When I started the Mad Fientist, I didn’t do anything special to start my “business”.
As I mentioned in my last post, I was sick of being paralyzed by stuff that didn’t really matter so I just started writing and didn’t stress about the business end of things.
I kept track of my business expenses in a spreadsheet and when tax time rolled around, I just filed a Schedule C for my Sole Proprietorship and used those business expenses to reduce my W-2 taxable income.
It wasn’t until 5+ years after starting this site that I actually formed an LLC and started filing my taxes as an S Corporation.
Why did I make the change after so many years? What are the benefits that prompted me to do it?
That’s what this post is about.
My last article described why I think everyone should start a business and this post explains the benefits of forming an S Corp once your business becomes more profitable.
To assist me with this article, I brought back the tax mastermind who helped me switch my own business over to an S Corporation – my personal accountant, Steve Nelson!
Steve knocked it out of the park with his last guest post (Section 199a – The Tax Break of the Century) so I figured he’d be the perfect person to come back to talk about this complicated business tax stuff.
Okay, a warning. The S corporation tax strategy requires a bit of fiddling. For many small businesses, the strategy won’t make sense.
But for some self-employed folks, the S corporation option easily adds a six-figure chunk to your net worth.
Accordingly, the Mad Fientist thought it made sense to cover this tax-avoidance topic before the year ends.
The paragraphs that follow go over the accounting, discuss the costs, and then point out the steps to take if you want to do this.
Understanding S Corporation Tax Savings
To understand how an S corporation saves tax, you need to look first at the way a sole proprietor’s self-employment earnings get taxed.
Take the case where a sole proprietor earns exactly $100,000.
Assuming this person doesn’t have another job, the self-employment taxes equal 15.3% of 92.35% of the $100,000 of profits.
That means this person pays about $14,130 in self-employment taxes.
Note: Self-employment taxes replace the Social Security and Medicare taxes that employees pay and basically work the same way.
However, suppose this person incorporates their sole proprietorship and makes an S election. In this case, the business needs to call out a chunk of the profit as wages. And in this case, that 15.3% tax (now Social Security and Medicare taxes) only applies to the wages.
If the wages number equals $40,000, for example, the employment taxes equal 15.3% of the $40,000.
And this means the person pays about $6,120 in employment taxes.
You see the roughly $8,000 of savings: $14,130 vs $6,120…that’s the S corporation strategy in a nutshell.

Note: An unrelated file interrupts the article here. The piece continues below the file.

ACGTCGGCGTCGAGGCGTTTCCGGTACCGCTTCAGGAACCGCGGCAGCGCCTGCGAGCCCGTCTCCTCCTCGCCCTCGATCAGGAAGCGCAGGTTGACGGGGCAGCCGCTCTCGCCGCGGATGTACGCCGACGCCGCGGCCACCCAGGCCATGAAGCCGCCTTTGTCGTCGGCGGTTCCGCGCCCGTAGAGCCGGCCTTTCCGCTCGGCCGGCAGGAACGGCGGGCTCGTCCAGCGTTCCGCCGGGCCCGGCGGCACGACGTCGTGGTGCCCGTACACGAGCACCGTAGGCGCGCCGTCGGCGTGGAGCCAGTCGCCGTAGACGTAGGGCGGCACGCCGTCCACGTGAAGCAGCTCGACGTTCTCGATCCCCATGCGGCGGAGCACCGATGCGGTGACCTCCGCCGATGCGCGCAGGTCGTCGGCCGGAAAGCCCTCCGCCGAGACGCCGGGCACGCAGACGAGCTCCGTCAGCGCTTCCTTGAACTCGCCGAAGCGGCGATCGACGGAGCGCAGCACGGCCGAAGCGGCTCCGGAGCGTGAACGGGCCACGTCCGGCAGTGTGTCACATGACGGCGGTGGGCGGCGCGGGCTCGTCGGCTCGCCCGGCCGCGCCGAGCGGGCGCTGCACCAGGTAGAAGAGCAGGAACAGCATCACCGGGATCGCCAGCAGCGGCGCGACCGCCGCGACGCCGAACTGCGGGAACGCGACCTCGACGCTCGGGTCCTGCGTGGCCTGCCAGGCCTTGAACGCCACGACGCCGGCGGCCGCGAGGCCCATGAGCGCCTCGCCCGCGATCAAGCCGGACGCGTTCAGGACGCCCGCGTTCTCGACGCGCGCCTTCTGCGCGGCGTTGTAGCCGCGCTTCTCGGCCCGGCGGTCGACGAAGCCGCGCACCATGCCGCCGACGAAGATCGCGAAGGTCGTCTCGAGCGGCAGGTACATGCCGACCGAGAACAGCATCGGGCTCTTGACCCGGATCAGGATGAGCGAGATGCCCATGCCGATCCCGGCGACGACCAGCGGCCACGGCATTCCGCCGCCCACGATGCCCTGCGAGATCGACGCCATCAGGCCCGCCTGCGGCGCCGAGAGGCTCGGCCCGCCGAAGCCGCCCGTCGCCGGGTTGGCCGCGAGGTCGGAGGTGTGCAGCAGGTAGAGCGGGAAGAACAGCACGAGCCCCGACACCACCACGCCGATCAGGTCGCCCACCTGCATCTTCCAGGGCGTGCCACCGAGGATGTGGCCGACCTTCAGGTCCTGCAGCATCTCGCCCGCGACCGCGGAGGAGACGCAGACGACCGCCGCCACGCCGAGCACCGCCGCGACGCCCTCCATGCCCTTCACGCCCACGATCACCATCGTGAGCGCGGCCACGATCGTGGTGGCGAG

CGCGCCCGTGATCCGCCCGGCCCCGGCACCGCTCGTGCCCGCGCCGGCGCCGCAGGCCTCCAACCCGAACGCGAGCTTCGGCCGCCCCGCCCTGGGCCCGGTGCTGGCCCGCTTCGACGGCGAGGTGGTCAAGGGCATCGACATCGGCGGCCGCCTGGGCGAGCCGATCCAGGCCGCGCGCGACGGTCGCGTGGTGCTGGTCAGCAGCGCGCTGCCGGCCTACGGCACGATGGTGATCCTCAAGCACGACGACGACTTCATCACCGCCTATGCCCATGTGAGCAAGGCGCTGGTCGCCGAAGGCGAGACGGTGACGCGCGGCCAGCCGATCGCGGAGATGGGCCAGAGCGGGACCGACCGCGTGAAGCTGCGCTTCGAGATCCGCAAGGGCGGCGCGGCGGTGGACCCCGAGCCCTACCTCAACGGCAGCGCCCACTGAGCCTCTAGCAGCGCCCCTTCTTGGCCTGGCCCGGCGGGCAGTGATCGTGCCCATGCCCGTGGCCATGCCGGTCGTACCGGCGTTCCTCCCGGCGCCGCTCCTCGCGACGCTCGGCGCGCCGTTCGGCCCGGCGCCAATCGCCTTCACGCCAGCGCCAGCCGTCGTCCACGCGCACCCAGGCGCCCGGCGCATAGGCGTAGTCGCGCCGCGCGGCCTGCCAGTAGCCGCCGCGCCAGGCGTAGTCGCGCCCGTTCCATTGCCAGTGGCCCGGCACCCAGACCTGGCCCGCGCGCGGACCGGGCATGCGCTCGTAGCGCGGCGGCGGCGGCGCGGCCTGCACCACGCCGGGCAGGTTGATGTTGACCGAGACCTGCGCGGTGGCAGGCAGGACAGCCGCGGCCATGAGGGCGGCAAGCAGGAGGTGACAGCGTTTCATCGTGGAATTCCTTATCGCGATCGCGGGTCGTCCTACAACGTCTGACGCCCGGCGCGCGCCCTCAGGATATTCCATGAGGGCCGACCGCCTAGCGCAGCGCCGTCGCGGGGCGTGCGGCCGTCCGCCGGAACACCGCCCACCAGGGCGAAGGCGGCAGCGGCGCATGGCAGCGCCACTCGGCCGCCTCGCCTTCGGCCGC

The Flip Side of the S Corporation Coin
Obviously, the S corporation tax strategy delivers substantial tax savings. Annually.
But the savings come with extra costs and risks.
For one thing, both the federal and state governments levy additional payroll taxes on the $40,000 of wages that they don’t levy on sole proprietorship profits. That’s often about $500 a year.
Further, an S corporation burdens you with additional tax accounting. You might decide to just learn the law and do this yourself. Or you might outsource the work to some accountant.
In either case, that extra accounting costs time or money or probably both (as a guess, maybe another grand for a small S corporation if you outsource the work?).
Nevertheless, an S corporation often saves substantial sums.
You’re talking low to mid six figures for many FIers but for folks who work longer, the future value “S corporation” benefit probably grows into seven figures.
The Reasonable Compensation Riddle
Lots of people use the S corporation gambit (maybe around six million folks but recent IRS data is sketchy).
But you have a big riddle to solve if you want to do this. That riddle…what wages do you pay yourself as the business owner?
To maximize your savings, you want to pay yourself as little as possible. Peanuts, ideally.
But the IRS says (and courts agree) that you need to pay something reasonable. Reasonable means what a similar employer would pay an employee for doing equivalent work.
I will tell you this..the average S corporation generates about $90,000 of profit for an owner and calls about $40,000 of this profit “wages” (this breakdown lines up pretty neatly with the earlier example).
But what you need to do is identify a reasonable compensation amount—and then document your logic.
We’ve got a longer write-up on the setting reasonable S corporation salaries here at my blog: S Corporation Reasonable Compensation.
But we should have the “awkward talk” at this point. Regularly S corporation owners go ape when setting their salaries.
They don’t, for example, set the salary to some reasonable level. They set a salary artificially, often absurdly low.
The Treasury Inspector General in past has reported that tens of thousands of S corporation shareholders pay themselves zero salary. And in that case, they avoid paying any self-employment taxes.